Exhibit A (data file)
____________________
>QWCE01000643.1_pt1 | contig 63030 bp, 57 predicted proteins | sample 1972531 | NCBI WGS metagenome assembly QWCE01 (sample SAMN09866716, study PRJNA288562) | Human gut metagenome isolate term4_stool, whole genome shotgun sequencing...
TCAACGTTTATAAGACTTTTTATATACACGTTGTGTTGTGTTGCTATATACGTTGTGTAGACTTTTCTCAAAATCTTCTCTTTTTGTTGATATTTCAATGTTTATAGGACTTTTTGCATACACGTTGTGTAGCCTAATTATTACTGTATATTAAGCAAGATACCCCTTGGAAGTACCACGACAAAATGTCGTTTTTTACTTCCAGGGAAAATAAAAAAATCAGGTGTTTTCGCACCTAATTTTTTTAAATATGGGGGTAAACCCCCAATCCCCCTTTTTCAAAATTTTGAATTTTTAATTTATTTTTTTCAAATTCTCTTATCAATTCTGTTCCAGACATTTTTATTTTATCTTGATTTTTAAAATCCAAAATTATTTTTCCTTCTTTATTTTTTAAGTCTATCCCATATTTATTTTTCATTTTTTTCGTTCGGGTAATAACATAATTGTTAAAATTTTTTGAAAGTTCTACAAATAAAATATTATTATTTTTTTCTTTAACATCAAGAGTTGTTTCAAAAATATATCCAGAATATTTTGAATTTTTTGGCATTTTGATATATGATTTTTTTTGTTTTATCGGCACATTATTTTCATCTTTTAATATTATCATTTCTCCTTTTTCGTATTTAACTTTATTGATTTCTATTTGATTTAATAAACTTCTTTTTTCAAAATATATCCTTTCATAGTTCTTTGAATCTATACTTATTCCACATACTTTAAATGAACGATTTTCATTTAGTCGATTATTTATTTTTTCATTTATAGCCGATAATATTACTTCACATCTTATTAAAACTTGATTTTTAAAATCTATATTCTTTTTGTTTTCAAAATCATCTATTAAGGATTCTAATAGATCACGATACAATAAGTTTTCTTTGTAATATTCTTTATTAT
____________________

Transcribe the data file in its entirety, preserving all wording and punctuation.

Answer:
>QWCE01000643.1_pt1 | contig 63030 bp, 57 predicted proteins | sample 1972531 | NCBI WGS metagenome assembly QWCE01 (sample SAMN09866716, study PRJNA288562) | Human gut metagenome isolate term4_stool, whole genome shotgun sequencing...
TCAACGTTTATAAGACTTTTTATATACACGTTGTGTTGTGTTGCTATATACGTTGTGTAGACTTTTCTCAAAATCTTCTCTTTTTGTTGATATTTCAATGTTTATAGGACTTTTTGCATACACGTTGTGTAGCCTAATTATTACTGTATATTAAGCAAGATACCCCTTGGAAGTACCACGACAAAATGTCGTTTTTTACTTCCAGGGAAAATAAAAAAATCAGGTGTTTTCGCACCTAATTTTTTTAAATATGGGGGTAAACCCCCAATCCCCCTTTTTCAAAATTTTGAATTTTTAATTTATTTTTTTCAAATTCTCTTATCAATTCTGTTCCAGACATTTTTATTTTATCTTGATTTTTAAAATCCAAAATTATTTTTCCTTCTTTATTTTTTAAGTCTATCCCATATTTATTTTTCATTTTTTTCGTTCGGGTAATAACATAATTGTTAAAATTTTTTGAAAGTTCTACAAATAAAATATTATTATTTTTTTCTTTAACATCAAGAGTTGTTTCAAAAATATATCCAGAATATTTTGAATTTTTTGGCATTTTGATATATGATTTTTTTTGTTTTATCGGCACATTATTTTCATCTTTTAATATTATCATTTCTCCTTTTTCGTATTTAACTTTATTGATTTCTATTTGATTTAATAAACTTCTTTTTTCAAAATATATCCTTTCATAGTTCTTTGAATCTATACTTATTCCACATACTTTAAATGAACGATTTTCATTTAGTCGATTATTTATTTTTTCATTTATAGCCGATAATATTACTTCACATCTTATTAAAACTTGATTTTTAAAATCTATATTCTTTTTGTTTTCAAAATCATCTATTAAGGATTCTAATAGATCACGATACAATAAGTTTTCTTTGTAATATTCTTTATTAT